Social Research Glossary


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Citation reference: Harvey, L., 2012-20, Social Research Glossary, Quality Research International,

This is a dynamic glossary and the author would welcome any e-mail suggestions for additions or amendments. Page updated 19 December, 2019 , © Lee Harvey 2012–2020.


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Reinforcement theory

core definition

Reinforcement theory maintains that people seek out, absorb and recall information that supports their pre-existing attitude, dispositions and beliefs.

explanatory context

Reinforcement theory is a positivist psychological theory derived from the work of Thorndike and Skinner and subsequently applied to the impact of the mass media by Klapper. It broadly says that rather than external stimuli impacting on people, such stimuli reinforce those things that people are predisposed to embrace.


Reinforcement theory argues that the media confirm audience beliefs and attitudes rather than create new ones (Schramm and Roberts, 1971). The media only change opinions if the audience are predisposed to change. For example, the media are unable to change political and religious beliefs but their influence on fashion and popular music is considerable (McQuail, 1983). In a study of voting habits, Lazarsfeld et al. (1944) showed that the media strengthened political opinion rather than changed it.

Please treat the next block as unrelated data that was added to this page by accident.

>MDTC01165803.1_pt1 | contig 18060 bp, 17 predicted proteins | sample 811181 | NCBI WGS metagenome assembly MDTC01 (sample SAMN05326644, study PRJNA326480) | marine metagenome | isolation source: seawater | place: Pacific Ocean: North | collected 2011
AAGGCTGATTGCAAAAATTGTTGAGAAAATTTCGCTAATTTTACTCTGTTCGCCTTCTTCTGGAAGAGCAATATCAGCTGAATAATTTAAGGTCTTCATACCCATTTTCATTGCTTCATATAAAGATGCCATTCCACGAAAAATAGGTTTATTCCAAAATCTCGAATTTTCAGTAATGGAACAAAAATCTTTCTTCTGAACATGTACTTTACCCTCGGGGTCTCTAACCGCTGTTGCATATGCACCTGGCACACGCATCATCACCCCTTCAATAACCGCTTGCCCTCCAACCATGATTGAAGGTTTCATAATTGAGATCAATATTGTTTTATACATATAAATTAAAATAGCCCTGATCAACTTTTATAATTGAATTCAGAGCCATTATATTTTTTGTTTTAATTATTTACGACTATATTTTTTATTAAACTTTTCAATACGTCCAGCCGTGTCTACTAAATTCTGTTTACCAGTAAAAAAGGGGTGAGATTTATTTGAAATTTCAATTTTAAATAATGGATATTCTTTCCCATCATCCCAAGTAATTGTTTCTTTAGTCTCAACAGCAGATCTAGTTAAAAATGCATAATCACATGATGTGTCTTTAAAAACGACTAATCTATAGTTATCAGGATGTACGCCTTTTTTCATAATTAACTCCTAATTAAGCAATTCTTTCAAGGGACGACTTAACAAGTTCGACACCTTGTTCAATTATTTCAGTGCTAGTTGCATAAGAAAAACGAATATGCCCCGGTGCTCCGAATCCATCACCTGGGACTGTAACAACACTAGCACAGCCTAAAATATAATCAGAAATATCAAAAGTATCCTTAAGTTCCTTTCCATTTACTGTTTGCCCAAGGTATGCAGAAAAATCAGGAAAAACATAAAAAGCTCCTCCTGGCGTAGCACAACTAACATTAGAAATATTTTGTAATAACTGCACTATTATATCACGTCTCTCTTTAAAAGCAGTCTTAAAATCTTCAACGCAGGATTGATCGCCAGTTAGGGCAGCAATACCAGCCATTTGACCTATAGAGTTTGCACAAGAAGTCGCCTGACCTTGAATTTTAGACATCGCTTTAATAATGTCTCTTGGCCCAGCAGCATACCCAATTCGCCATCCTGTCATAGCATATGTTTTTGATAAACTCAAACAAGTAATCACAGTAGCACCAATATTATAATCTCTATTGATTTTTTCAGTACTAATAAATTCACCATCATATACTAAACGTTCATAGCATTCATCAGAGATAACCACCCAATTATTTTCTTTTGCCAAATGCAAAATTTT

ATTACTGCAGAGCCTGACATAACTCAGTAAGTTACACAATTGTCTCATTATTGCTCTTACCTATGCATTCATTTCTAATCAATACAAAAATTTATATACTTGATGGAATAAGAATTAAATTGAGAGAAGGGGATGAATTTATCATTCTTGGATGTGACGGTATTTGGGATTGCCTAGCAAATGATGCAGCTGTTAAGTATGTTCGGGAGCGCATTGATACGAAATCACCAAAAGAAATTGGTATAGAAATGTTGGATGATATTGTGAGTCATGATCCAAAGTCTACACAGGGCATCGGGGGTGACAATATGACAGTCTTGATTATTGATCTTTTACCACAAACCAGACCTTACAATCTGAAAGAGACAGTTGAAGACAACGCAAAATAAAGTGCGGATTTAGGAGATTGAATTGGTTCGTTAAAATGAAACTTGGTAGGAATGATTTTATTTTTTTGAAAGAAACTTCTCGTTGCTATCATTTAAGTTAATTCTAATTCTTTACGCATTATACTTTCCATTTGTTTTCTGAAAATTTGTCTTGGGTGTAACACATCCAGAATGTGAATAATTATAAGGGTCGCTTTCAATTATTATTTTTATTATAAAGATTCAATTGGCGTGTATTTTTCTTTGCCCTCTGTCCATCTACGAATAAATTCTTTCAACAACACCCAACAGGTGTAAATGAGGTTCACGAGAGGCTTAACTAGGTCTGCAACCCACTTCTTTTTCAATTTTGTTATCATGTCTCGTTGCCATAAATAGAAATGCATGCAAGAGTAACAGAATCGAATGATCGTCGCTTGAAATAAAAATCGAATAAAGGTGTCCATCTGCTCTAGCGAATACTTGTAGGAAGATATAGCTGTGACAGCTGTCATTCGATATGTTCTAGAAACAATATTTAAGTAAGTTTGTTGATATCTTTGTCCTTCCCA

analytical review

Management Study Guide (2008–13) adresses the reinforcement theory of motivations:

Reinforcement theory of motivation was proposed by BF Skinner and his associates. It states that individual’s behaviour is a function of its consequences. It is based on “law of effect”, i.e, individual’s behaviour with positive consequences tends to be repeated, but individual’s behaviour with negative consequences tends not to be repeated.

Reinforcement theory of motivation overlooks the internal state of individual, i.e., the inner feelings and drives of individuals are ignored by Skinner. This theory focuses totally on what happens to an individual when he takes some action. Thus, according to Skinner, the external environment of the organization must be designed effectively and positively so as to motivate the employee. This theory is a strong tool for analyzing controlling mechanism for individual’s behaviour. However, it does not focus on the causes of individual’s behaviour.

McLeod (2007) states:

Skinner is regarded as the father of Operant Conditioning, but his work was based on Thorndike’s (1905) law of effect. Skinner introduced a new term into the Law of Effect —Reinforcement. Behavior which is reinforced tends to be repeated (i.e. strengthened); behavior which is not reinforced tends to die out-or be extinguished (i.e. weakened)....

B.F. Skinner (1938) coined the term operant conditioning; it means roughly changing of behavior by the use of reinforcement which is given after the desired response. Skinner identified three types of responses or operant that can follow behavior:

• Neutral operants: responses from the environment that neither increase nor decrease the probability of a behavior being repeated.
• Reinforcers: Responses from the environment that increase the probability of a behavior being repeated. Reinforcers can be either positive or negative.